A Georgia couple recently filed a lawsuit against the U.S. State Department after the government declined to give their daughter citizenship.
The couple, both Americans, claim a U.S. government policy discriminates against children who were born to gay parents outside the United States.
The parents include Derek Mize and Jonny Gregg, who were married in 2015. When they first met, they knew they wanted to have a family.
“I’d seen Derek with kids. I knew how good he was with them and when he said he wanted them, I said, ‘This is a no brainer. Of course, we should have children',” said Gregg, who grew up in the United Kingdom, but is an American.
Gregg’s husband grew up in Mississippi.
“I felt that even though I was gay, it might look a little different, but I still just knew in my heart that I was going to figure out a way,” said Mize.
The Decatur couple did figure out a way. It started in 2017 in London with a long-time friend who agreed to be a surrogate to carry their child. An anonymous donor supplied the egg. Gregg’s sperm fertilized the embryo.
Nine months later, they were all in the delivery room together.
Gay couple files lawsuit against government over daughters citizenship
“I was sitting right beside the surrogate’s head … and the things that keep going through my mind is, ‘I’m going to meet you now and I’m going to take care of you for the rest of your life',” said Mize.
More than a year later, instead of focusing on Simone’s next milestone, they’re now fighting to keep her from deportation.
While both her fathers are U.S. citizens, the State Department does not recognize her as an American because the father with the biological tie, that’s Gregg, did not live in the U.S. for the required amount prior to Simone’s birth.
The agency completely discounts Derek as a parent, who is also listed on the birth certificate.
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The U.S. consulate’s office in London told them shortly before they boarded a flight back to Georgia.
“That was crushing. It was very upsetting,” said Gregg.
Last month, the couple filed a lawsuit against the State Department and Secretary of State Mike Pompeo, claiming the agency’s policy “unlawfully discriminate[s] against children simply because their parents are same-sex.”
Their lawsuit also explains the agency wrongfully applies a section of the law related to unmarried parents.
“In doing so, State Department officials failed to acknowledge the validity of Mr. Mize and Mr. Gregg’s marriage, deemed Simone to have been “born out of wedlock,” and treated Mr. Mize as if he were not Simone’s father,” according to the lawsuit jointly filed by Immigration Equality, Lambda Legal and others.
The State Department declined to discuss the litigation.
Since 2018, two other same-sex couples filed lawsuits against the State Department for denying citizenship to their child.
It happened to Allison Blixt and Stefania Zaccari’s son, Lucas.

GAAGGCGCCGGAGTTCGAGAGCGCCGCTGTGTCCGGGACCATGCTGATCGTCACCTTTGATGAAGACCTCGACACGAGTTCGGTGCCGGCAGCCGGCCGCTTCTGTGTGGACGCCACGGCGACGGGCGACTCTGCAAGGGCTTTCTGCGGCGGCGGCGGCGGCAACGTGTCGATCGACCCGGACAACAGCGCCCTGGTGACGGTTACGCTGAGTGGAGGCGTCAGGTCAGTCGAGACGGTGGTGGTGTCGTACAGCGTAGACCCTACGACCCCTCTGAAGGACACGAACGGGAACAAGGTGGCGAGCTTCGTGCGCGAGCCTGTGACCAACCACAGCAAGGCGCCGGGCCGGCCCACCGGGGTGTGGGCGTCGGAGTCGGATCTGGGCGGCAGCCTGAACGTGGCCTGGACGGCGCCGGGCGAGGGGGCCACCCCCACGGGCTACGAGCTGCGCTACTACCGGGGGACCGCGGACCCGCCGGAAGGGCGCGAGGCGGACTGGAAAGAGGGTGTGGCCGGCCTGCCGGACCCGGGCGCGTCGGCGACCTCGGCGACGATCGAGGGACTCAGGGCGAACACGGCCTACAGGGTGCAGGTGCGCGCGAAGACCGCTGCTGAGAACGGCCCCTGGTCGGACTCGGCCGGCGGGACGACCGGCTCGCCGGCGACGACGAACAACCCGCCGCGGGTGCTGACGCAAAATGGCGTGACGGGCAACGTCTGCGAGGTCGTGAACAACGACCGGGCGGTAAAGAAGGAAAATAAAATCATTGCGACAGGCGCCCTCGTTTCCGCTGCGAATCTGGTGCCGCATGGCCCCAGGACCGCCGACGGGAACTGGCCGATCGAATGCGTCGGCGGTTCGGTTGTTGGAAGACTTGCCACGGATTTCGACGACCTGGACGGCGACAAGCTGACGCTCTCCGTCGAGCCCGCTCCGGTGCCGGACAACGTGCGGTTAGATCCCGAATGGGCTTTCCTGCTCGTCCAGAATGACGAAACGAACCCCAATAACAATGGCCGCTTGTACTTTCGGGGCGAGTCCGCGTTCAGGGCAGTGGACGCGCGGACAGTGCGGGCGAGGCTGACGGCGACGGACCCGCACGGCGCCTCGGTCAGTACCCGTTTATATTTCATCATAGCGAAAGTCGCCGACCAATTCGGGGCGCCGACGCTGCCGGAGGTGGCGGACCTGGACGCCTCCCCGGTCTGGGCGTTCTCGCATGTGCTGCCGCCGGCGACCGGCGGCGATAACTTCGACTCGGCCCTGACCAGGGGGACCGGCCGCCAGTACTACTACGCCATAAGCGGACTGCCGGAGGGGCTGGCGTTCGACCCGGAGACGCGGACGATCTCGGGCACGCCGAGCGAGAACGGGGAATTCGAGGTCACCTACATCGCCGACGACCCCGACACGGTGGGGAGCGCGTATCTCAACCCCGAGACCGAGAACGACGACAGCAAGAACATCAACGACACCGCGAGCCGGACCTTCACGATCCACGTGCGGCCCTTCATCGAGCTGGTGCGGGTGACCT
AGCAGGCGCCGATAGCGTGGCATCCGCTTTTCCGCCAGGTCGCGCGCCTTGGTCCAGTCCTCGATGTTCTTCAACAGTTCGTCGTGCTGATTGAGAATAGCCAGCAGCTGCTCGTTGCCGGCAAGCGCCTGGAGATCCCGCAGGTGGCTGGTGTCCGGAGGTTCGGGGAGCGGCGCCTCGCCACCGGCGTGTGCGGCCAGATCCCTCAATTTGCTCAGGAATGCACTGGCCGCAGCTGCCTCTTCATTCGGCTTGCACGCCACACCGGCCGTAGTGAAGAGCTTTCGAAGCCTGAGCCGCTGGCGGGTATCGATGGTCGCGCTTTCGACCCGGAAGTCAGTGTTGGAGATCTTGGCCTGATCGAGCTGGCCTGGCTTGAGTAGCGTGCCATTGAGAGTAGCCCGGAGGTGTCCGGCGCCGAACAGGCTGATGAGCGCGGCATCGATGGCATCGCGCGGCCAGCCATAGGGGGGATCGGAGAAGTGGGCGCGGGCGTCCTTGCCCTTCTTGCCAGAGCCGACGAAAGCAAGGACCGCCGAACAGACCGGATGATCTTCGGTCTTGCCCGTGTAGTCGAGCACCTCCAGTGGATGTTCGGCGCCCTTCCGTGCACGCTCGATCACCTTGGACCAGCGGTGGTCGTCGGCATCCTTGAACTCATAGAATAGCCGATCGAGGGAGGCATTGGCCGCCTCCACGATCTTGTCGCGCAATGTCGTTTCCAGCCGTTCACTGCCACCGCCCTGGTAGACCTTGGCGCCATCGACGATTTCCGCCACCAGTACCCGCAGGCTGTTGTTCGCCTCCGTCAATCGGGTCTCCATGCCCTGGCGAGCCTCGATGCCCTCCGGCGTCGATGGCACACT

Brixt is from the U.S. Her wife, Zaccari, is from Italy. Both of their children were born in London. Their attorneys argue that federal law should allow Blixt to pass her citizenship on to her children, including Lucas who was conceived by Zaccari.
“The government saying no, you’re not his mother, it makes me feel rejected,” said Blizt in a video produced by Immigration Equality, an advocacy organization that is part of a team of attorneys representing gay couples suing the State Department.
Their case is still pending.
Andrew and Elad Dvash-Banks filed a lawsuit, too.
The couple has twin boys, Ethan and Aiden, born by a surrogate in Canada.
Banks grew up in Los Angeles. Dvash is from Israel.
The State Department believes Aiden is a citizen, but not his twin brother Ethan because the sperm used to create his embryo came from his Israeli-born father.
“If we were a straight couple and I was an Israeli woman and both of our name was on both kids’ birth certificates, would you ever require to perform a DNA test?”
This past February, a federal judge sided with the couple, calling the State Department’s policy unconstitutional.
The State Department issued Ethan a U.S. passport and reluctantly recognizes him as legal U.S. citizen. The government has appealed the ruling and, for now, is not required to recognize Lucas and Simone as Americans.
This past June, about 100 members of Congress signed a letter demanding the State Department change its “discriminatory and cruel policy.”
U.S. Representative Hank Johnson of Georgia was one of those lawmakers. The Mize-Gregg family live in Johnson’s district.
“It’s a clear case of equal protection under the law that is being denied to this same-sex couple with respect to their daughter,” said Johnson, a Democrat from metro Atlanta. “That child is a citizen of the United States of American upon birth.”
Earlier this summer, Simone’s tourist visa expired. Unless forced, her fathers plan to keep her in Georgia while their lawsuit goes through the courts.
During that time, they will be unable to get her a social security card or claim her as a dependent.
The couple could seek a green card for their daughter and obtain citizenship through a more lengthy and expensive nationalization process, but Mize believes doing so would set an ugly precedent by allowing the government to treat their family differently than heterosexual couples.
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